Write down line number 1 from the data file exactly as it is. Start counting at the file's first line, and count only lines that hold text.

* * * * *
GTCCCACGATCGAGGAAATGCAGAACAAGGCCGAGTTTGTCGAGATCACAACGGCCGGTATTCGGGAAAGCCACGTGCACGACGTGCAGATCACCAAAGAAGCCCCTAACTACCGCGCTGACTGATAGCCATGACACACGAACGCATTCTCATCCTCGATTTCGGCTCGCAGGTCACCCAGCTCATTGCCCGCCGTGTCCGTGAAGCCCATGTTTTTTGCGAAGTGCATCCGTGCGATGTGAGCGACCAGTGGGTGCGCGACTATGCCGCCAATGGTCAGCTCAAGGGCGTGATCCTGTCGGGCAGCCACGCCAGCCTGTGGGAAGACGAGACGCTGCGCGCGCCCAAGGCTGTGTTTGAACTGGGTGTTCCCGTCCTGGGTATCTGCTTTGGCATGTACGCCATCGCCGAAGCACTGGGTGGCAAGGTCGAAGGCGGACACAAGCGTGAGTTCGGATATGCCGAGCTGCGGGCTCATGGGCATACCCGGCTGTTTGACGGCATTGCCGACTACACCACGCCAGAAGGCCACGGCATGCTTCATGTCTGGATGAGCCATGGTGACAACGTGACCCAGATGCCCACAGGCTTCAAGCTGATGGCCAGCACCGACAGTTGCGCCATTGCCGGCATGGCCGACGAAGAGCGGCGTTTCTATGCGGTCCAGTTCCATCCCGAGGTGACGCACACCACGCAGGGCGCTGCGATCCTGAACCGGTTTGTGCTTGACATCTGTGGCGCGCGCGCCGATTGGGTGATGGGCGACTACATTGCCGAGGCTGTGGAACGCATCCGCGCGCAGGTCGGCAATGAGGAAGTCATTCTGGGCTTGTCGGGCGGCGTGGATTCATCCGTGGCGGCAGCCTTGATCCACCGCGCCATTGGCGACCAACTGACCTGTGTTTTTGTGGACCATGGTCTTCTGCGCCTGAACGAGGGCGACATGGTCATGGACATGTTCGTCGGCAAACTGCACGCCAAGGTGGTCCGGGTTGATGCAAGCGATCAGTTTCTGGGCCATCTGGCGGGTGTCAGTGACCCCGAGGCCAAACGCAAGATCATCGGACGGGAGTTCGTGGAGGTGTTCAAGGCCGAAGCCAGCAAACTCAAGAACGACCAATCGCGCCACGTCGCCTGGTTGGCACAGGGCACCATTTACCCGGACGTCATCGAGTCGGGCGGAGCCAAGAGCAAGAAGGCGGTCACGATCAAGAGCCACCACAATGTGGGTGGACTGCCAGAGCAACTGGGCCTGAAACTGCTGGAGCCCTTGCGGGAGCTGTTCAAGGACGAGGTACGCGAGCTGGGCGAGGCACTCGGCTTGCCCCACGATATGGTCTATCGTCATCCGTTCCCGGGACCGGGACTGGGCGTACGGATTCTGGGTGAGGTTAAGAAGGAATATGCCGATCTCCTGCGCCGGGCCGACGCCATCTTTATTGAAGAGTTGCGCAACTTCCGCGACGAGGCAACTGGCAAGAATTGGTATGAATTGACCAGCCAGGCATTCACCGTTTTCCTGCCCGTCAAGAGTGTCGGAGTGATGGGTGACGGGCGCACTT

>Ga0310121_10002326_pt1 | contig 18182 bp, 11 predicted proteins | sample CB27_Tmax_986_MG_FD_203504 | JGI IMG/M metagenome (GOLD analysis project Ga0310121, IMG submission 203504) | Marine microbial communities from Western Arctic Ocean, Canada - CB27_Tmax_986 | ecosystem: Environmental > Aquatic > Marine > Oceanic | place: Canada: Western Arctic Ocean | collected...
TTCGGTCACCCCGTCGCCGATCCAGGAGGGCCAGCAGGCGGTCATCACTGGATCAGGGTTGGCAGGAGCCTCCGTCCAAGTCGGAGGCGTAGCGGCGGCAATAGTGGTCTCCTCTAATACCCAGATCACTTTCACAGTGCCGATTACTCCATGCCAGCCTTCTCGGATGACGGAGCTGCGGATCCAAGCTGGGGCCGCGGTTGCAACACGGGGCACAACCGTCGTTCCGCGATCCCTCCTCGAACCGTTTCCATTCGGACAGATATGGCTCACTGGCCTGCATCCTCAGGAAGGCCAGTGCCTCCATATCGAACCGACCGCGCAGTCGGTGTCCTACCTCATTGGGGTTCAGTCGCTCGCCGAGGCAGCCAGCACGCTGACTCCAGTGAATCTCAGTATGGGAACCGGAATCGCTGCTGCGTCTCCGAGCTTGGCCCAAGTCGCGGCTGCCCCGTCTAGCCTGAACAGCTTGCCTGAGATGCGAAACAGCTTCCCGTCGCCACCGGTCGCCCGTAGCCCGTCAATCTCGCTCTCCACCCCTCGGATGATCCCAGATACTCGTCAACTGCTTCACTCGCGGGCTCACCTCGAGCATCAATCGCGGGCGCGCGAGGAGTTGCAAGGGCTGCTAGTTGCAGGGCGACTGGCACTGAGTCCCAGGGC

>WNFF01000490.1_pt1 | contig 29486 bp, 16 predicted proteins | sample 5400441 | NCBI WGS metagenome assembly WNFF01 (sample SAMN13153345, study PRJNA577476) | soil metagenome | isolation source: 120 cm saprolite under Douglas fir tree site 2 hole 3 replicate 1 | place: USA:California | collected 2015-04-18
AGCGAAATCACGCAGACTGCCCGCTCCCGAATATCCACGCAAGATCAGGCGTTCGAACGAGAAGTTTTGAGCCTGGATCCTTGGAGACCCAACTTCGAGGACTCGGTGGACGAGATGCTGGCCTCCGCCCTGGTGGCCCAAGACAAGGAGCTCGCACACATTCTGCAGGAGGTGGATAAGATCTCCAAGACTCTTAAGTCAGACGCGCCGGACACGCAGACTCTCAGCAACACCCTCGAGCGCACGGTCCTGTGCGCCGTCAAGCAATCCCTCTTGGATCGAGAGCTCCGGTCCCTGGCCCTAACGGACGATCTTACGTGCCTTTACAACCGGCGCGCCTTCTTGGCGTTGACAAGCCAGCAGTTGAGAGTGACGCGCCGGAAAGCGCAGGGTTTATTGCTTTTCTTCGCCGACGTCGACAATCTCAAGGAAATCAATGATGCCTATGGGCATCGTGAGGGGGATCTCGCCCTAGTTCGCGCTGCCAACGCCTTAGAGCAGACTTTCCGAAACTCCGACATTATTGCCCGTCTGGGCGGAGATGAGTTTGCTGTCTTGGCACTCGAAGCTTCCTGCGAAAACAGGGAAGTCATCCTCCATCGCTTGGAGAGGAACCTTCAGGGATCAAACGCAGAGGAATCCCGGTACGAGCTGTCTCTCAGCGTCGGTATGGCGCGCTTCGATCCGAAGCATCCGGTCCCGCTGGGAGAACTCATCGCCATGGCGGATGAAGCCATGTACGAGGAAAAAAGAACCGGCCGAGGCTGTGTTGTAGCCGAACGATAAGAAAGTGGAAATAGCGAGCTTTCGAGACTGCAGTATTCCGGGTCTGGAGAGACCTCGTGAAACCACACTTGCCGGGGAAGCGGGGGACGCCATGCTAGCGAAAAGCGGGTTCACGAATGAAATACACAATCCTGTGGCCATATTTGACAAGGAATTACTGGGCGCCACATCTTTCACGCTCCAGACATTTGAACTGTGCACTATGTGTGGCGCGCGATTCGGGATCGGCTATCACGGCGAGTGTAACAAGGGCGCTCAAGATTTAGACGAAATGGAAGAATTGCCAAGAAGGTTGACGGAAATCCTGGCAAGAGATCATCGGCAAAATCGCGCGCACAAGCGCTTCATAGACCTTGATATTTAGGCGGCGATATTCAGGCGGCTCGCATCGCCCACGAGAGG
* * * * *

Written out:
GTCCCACGATCGAGGAAATGCAGAACAAGGCCGAGTTTGTCGAGATCACAACGGCCGGTATTCGGGAAAGCCACGTGCACGACGTGCAGATCACCAAAGAAGCCCCTAACTACCGCGCTGACTGATAGCCATGACACACGAACGCATTCTCATCCTCGATTTCGGCTCGCAGGTCACCCAGCTCATTGCCCGCCGTGTCCGTGAAGCCCATGTTTTTTGCGAAGTGCATCCGTGCGATGTGAGCGACCAGTGGGTGCGCGACTATGCCGCCAATGGTCAGCTCAAGGGCGTGATCCTGTCGGGCAGCCACGCCAGCCTGTGGGAAGACGAGACGCTGCGCGCGCCCAAGGCTGTGTTTGAACTGGGTGTTCCCGTCCTGGGTATCTGCTTTGGCATGTACGCCATCGCCGAAGCACTGGGTGGCAAGGTCGAAGGCGGACACAAGCGTGAGTTCGGATATGCCGAGCTGCGGGCTCATGGGCATACCCGGCTGTTTGACGGCATTGCCGACTACACCACGCCAGAAGGCCACGGCATGCTTCATGTCTGGATGAGCCATGGTGACAACGTGACCCAGATGCCCACAGGCTTCAAGCTGATGGCCAGCACCGACAGTTGCGCCATTGCCGGCATGGCCGACGAAGAGCGGCGTTTCTATGCGGTCCAGTTCCATCCCGAGGTGACGCACACCACGCAGGGCGCTGCGATCCTGAACCGGTTTGTGCTTGACATCTGTGGCGCGCGCGCCGATTGGGTGATGGGCGACTACATTGCCGAGGCTGTGGAACGCATCCGCGCGCAGGTCGGCAATGAGGAAGTCATTCTGGGCTTGTCGGGCGGCGTGGATTCATCCGTGGCGGCAGCCTTGATCCACCGCGCCATTGGCGACCAACTGACCTGTGTTTTTGTGGACCATGGTCTTCTGCGCCTGAACGAGGGCGACATGGTCATGGACATGTTCGTCGGCAAACTGCACGCCAAGGTGGTCCGGGTTGATGCAAGCGATCAGTTTCTGGGCCATCTGGCGGGTGTCAGTGACCCCGAGGCCAAACGCAAGATCATCGGACGGGAGTTCGTGGAGGTGTTCAAGGCCGAAGCCAGCAAACTCAAGAACGACCAATCGCGCCACGTCGCCTGGTTGGCACAGGGCACCATTTACCCGGACGTCATCGAGTCGGGCGGAGCCAAGAGCAAGAAGGCGGTCACGATCAAGAGCCACCACAATGTGGGTGGACTGCCAGAGCAACTGGGCCTGAAACTGCTGGAGCCCTTGCGGGAGCTGTTCAAGGACGAGGTACGCGAGCTGGGCGAGGCACTCGGCTTGCCCCACGATATGGTCTATCGTCATCCGTTCCCGGGACCGGGACTGGGCGTACGGATTCTGGGTGAGGTTAAGAAGGAATATGCCGATCTCCTGCGCCGGGCCGACGCCATCTTTATTGAAGAGTTGCGCAACTTCCGCGACGAGGCAACTGGCAAGAATTGGTATGAATTGACCAGCCAGGCATTCACCGTTTTCCTGCCCGTCAAGAGTGTCGGAGTGATGGGTGACGGGCGCACTT